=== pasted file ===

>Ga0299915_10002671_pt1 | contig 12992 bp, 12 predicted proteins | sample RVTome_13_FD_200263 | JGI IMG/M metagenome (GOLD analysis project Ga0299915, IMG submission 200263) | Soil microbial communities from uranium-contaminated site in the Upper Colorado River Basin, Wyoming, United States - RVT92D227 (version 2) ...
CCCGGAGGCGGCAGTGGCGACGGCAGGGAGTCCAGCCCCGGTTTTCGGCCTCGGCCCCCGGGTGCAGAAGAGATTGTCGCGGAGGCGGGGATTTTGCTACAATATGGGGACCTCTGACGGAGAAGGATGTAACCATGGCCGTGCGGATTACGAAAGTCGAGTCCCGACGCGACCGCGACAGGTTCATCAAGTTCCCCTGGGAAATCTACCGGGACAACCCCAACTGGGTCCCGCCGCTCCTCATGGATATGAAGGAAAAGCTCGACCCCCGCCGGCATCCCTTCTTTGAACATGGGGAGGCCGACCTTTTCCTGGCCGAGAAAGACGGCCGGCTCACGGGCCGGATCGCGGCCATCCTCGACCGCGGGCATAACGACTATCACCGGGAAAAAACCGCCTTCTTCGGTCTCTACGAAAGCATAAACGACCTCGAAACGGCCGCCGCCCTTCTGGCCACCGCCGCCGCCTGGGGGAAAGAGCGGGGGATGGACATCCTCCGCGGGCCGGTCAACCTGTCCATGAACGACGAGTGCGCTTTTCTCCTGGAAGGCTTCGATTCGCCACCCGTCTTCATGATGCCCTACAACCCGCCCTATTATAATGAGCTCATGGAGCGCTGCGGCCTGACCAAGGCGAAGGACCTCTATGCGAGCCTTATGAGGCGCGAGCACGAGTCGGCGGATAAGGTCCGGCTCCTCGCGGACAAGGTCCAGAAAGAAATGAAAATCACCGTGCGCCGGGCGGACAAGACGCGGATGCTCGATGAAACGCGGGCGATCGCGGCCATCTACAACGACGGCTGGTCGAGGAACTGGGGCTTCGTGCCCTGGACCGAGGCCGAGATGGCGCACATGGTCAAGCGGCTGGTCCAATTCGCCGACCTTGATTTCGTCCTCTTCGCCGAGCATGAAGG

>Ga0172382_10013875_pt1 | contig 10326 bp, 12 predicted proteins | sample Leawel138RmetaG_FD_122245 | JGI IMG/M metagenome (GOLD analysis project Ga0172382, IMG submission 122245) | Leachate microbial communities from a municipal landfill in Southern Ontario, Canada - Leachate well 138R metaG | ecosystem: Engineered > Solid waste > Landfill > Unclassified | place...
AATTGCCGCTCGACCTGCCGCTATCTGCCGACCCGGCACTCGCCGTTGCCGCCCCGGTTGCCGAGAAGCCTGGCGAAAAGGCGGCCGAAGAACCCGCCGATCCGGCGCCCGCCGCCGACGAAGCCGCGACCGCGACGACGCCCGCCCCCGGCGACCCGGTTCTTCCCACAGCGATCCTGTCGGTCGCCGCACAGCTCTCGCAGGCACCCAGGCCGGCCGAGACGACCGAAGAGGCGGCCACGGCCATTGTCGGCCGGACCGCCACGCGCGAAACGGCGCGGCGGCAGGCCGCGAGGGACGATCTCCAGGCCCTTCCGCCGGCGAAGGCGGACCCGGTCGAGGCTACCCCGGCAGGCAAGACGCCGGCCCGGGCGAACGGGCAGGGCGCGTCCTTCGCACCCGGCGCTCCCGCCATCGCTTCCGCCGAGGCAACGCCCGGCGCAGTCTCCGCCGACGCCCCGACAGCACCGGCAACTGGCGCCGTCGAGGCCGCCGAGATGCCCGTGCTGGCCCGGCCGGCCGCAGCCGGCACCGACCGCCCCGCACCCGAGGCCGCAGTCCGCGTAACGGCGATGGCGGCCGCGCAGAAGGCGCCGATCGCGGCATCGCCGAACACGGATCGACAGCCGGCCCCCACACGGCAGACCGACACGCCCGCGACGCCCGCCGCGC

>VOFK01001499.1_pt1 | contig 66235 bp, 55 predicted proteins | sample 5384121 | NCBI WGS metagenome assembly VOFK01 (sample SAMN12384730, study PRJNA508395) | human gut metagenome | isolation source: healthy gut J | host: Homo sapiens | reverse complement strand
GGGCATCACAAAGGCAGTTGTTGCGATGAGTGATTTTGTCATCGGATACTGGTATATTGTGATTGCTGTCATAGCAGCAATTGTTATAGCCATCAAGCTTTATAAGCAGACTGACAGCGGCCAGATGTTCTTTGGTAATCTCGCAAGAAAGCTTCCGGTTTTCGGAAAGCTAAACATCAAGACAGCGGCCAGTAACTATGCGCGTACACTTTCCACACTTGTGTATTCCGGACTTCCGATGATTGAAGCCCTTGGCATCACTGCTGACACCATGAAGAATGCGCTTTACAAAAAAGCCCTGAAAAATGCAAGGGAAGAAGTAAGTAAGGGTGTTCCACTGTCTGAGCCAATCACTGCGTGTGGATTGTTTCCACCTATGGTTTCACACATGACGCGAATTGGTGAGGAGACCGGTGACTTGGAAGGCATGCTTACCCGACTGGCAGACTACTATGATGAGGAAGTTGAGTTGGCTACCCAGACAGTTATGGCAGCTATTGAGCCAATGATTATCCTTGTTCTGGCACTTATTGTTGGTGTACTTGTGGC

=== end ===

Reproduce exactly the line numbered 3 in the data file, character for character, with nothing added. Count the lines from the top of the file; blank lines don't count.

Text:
>Ga0172382_10013875_pt1 | contig 10326 bp, 12 predicted proteins | sample Leawel138RmetaG_FD_122245 | JGI IMG/M metagenome (GOLD analysis project Ga0172382, IMG submission 122245) | Leachate microbial communities from a municipal landfill in Southern Ontario, Canada - Leachate well 138R metaG | ecosystem: Engineered > Solid waste > Landfill > Unclassified | place...